ST. FRANCISVILLE — West Feliciana Parish President Kevin Couhig has decided to douse his simmering feud with St. Francisville officials, at least temporarily, over a building permit for renovation work on an old grocery store.
The Board of Aldermen voted unanimously at its April 12 meeting to issue a stop-work order to the parish on the old Feliciana Supermarket building at 1292 Jackson Road.
The board did so after repeated attempts by building official Eric Parnell, aldermen and Mayor Billy D’Aquilla to get the parish to comply with the routine building permit procedure.
Couhig indicated he would cooperate with the building permit request only if the town could produce the Louisiana statute that stipulates a parish must capitulate to a municipality’s authority. He reasoned, since they didn’t produce the actual statute, the parish didn’t have to follow the town’s permitting procedure.
The parish bought the building, located inside town limits, after its previous owners relocated to the new Audubon Market on Highway 61. The building is being renovated and will become a government services building that will house social service organizations such as the Council on Aging, Clothes Closet and Food Pantry.
Couhig sent a letter dated April 14 to the mayor and aldermen that said, in part, “The Town of St. Francisville has chosen to elevate our discussions regarding its desire for the Parish to apply for a building permit to a legal matter by the issuance of the Stop Work order to the parish.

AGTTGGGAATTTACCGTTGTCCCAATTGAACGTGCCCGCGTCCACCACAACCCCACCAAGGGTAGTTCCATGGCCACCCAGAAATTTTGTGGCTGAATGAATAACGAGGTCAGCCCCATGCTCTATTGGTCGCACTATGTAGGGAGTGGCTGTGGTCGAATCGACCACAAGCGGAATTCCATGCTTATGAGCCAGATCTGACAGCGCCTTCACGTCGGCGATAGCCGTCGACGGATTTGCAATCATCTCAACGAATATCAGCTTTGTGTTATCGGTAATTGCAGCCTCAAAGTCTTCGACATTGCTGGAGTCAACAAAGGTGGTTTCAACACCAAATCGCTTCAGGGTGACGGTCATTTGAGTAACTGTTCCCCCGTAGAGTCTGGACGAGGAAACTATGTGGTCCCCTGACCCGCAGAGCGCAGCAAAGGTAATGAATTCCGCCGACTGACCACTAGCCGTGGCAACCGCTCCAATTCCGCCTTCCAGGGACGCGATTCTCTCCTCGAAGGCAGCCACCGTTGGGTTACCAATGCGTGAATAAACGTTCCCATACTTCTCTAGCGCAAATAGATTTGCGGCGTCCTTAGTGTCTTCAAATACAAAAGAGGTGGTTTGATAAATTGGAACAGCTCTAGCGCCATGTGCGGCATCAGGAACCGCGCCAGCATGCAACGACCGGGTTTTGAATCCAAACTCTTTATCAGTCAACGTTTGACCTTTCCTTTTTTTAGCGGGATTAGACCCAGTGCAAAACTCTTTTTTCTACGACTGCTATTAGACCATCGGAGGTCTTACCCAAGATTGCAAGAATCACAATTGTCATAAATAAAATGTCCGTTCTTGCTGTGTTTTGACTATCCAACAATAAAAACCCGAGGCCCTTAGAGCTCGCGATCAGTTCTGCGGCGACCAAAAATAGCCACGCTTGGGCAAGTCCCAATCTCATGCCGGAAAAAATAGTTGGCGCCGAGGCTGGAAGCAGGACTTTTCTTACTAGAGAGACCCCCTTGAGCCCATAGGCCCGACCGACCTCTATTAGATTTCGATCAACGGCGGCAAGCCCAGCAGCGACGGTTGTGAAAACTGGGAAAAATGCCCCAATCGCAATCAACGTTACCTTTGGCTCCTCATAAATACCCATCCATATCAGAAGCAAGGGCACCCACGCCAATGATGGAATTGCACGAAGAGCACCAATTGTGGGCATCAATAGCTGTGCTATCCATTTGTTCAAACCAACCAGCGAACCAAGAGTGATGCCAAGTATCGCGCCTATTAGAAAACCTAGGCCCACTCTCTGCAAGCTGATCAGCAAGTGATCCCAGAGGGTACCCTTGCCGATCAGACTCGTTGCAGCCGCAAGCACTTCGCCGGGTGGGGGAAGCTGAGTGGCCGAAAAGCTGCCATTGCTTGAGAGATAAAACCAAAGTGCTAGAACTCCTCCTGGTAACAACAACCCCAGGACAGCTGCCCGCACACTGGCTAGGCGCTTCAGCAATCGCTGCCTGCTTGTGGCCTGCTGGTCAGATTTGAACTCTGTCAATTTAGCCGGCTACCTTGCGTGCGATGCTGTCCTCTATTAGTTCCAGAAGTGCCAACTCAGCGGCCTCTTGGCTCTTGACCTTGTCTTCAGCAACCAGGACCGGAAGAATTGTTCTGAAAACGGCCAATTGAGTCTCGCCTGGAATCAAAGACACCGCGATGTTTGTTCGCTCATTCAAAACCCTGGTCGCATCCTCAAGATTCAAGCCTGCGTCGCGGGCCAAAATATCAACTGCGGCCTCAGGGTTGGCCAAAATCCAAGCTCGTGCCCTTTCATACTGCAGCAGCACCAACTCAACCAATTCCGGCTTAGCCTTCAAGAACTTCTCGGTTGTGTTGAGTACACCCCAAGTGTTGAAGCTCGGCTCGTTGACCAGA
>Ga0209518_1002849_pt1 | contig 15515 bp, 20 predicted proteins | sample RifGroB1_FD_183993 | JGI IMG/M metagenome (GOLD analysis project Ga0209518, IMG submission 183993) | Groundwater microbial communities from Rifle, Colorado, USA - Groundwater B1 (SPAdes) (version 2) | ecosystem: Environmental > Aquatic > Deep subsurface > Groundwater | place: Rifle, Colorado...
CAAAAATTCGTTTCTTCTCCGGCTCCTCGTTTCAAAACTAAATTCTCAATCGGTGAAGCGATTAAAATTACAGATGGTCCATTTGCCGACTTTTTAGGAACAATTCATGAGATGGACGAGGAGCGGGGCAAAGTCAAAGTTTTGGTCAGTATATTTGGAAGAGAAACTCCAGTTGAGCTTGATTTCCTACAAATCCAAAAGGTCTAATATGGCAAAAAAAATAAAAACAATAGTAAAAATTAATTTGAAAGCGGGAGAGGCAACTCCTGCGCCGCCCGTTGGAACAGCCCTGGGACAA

“You have taken this action despite the fact that you have been unable to provide us with any statute that requires the parish to apply for such a permit and you acknowledge that the parish has never had to do so in the past. Further, I have asked a number of parishes if the municipalities within their borders make such requirements and find that they do not. I believe that the courts would likely rule in the parish’s favor because the Parish is not in the Town, the Town is in the Parish.”
Couhig’s letter stated he considered it foolish to spend public funds pursuing a legal answer, and instead, he will direct Parish Public Works Director Jim Ferguson to require the contractor doing the work to apply for both a parish and a town permit.
Couhig later took a couple of jabs at the town, saying that his office has received complaints from several new business owners and investors trying to establish themselves in the town “about the unreasonableness of town officials and their arbitrary and capricious application of rules.”
Couhig concluded by saying the parish will continue to work with the town. “We must recognize the rules are in place to serve the people and not vice versa.”
Attorney Steve Villavaso, who consulted with the town when it created its ordinances, said by phone Wednesday he did not know the specific statute, or if only one existed giving towns authority in such matters, but case law, court decisions and rulings have always gone in favor of municipalities.
Villavaso said he had consulted with a dozen parishes from across the state with municipalities located in them and not one had ever had such a problem.
“Parishes routinely defer to the municipalities out of a spirit of cooperation,” Villavaso said. “He’s not an attorney and he doesn’t understand how the law works. It takes one word: cooperation.”
Alderwoman Abby Cochran is happy the situation is resolved.
“We are happy to be working with the parish on this project,” Cochran said. “And, I am pleased that Mr. Couhig agreed to apply for the permit, which is a one-page form. Our goal is to apply all ordinances in a fair and equal manner.”